4.What type of torch/es do you use? Can you tell us a little about it?
I now use a Minor torch and oxy concentrator. My first lessons were on a Minor and I was very happy with it. Initially I bought a Hothead Torch (pretty cheap way to start) but it was very noisy.  Once I bought my Minor, I started to do a lot more lampworking. The Minor suits my needs - I'm really not interested in Boro glass for which I'd probably need a more powerful torch.

5. How would you describe your style?
I like organic beads. I've never really been a person that likes abstract art but find that with beads, I love the organic, abstract effect. For quite a while, I was making small beads but have now started to make larger focal beads. Part of making smaller beads was that it allowed me to stay in my comfort zone and not experiment with other techniques. Earlier this year I attended a Leah Fairbanks workshop and really enjoyed 'painting' flowers onto beads. I have been practising this style recently, making lots of complex twisties to use for flowers and stems.

An organic, raked tabular bead with silver glass.

6. When the ‘muse’ has left the studio, what do you draw on to re-inspire you? 
When the muse has left the studio and I am stuck sitting at my torch wondering what to do, I make twisties. I make up lots of different colour combinations and find that as I am making a twistie, another colour idea comes to mind. I also get inspiration from looking through my lampwork books and will often revisit a bead style I have tried a long time ago but forgotten about.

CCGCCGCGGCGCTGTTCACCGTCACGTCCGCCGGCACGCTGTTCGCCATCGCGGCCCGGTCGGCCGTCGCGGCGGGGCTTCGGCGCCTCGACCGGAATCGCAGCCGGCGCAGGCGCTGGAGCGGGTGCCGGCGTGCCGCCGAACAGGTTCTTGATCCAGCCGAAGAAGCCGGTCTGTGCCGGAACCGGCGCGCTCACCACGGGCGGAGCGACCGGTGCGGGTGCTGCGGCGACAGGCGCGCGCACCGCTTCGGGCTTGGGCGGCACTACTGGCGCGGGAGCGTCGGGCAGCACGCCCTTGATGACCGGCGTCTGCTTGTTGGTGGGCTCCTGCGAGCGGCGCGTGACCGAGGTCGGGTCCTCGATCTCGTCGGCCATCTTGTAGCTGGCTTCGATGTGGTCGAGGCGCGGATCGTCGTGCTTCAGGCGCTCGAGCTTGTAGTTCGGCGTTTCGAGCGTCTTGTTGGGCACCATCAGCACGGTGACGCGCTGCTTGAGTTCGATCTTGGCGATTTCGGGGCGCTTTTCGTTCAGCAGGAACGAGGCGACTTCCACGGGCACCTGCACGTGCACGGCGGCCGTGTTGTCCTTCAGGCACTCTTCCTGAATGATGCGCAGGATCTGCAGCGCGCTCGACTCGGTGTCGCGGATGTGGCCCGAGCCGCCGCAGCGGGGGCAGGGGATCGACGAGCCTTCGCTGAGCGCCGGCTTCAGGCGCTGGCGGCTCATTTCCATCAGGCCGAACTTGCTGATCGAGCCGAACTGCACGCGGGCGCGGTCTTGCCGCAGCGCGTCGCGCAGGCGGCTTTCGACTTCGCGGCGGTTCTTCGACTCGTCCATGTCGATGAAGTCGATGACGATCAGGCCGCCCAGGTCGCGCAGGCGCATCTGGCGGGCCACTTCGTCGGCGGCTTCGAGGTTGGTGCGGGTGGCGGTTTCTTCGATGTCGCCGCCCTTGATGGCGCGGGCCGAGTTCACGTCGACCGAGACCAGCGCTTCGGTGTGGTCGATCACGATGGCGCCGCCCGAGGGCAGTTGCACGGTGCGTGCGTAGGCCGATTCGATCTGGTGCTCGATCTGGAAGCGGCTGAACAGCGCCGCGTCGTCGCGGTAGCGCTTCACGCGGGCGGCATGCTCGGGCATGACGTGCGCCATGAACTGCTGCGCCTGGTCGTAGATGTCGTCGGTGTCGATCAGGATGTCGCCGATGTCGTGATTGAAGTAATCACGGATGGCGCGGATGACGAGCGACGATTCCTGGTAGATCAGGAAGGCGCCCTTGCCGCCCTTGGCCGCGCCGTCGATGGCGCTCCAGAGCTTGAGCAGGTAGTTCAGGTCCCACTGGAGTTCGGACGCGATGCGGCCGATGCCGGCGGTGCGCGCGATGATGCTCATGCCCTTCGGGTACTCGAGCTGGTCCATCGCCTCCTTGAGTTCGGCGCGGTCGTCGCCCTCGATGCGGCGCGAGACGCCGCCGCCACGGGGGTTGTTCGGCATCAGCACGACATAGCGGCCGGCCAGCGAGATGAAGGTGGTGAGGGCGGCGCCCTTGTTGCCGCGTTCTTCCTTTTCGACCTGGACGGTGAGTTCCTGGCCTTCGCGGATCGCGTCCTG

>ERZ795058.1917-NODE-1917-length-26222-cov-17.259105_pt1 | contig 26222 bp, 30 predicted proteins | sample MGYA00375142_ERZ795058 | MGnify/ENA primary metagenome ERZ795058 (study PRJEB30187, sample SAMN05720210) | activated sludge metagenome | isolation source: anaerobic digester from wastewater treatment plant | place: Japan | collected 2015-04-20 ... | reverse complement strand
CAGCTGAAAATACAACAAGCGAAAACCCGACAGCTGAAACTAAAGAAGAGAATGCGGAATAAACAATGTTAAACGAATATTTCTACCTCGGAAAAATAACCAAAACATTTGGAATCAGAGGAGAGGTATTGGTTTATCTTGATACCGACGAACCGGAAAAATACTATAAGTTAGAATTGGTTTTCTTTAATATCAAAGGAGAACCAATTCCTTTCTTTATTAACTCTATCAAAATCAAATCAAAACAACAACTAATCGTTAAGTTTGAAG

7. If you could have a class with any well-known lampwork artist in the world, who would you choose and why?
This is a difficult question - there are so many great lampwork artists around.  I'm really glad I did the Leah Fairbanks workshop as it took my lampworking to another level. I tend to learn best from watching demonstrations, not just reading about techniques in a book. I'd like to work more with silvered glass - perhaps do a Hayley Tsang workshop one day. At the moment I'm not really interested in fine stringer work so wouldn't take that type of workshop. That could change in the future though.

8. Do you have any other artistic interests and what are they?
I also do a lot of other glass work including fusing and slumping, making functional items as well as decorative items. These include plates, pendants, earrings etc. For my warm glass work, I use Bullseye glass, layering the glass into the desired effect before fusing it into one piece in my kiln. Then depending on the item, the fused piece might be put back into my kiln and then slumped into a mould.

I also have alpacas and have recently learnt how to spin their fleece. Evenings in front of the tv are spent spinning or knitting alpaca fleece into simple, small items such as beanies and scarves.

An organic lentil-shaped bead.

Floral bead inspired after a workshop with Leah Fairbanks.

A selection of large lentil- shaped beads. ( all photos property of Marianne Bradman.)

Thank you Marianne for your time and those very comprehensive answers. You can also see Marianne's work on her facebook page.

1 comment:

Mary Lamoray said...

That was very interesting!! Thanks so much for the relaxing post!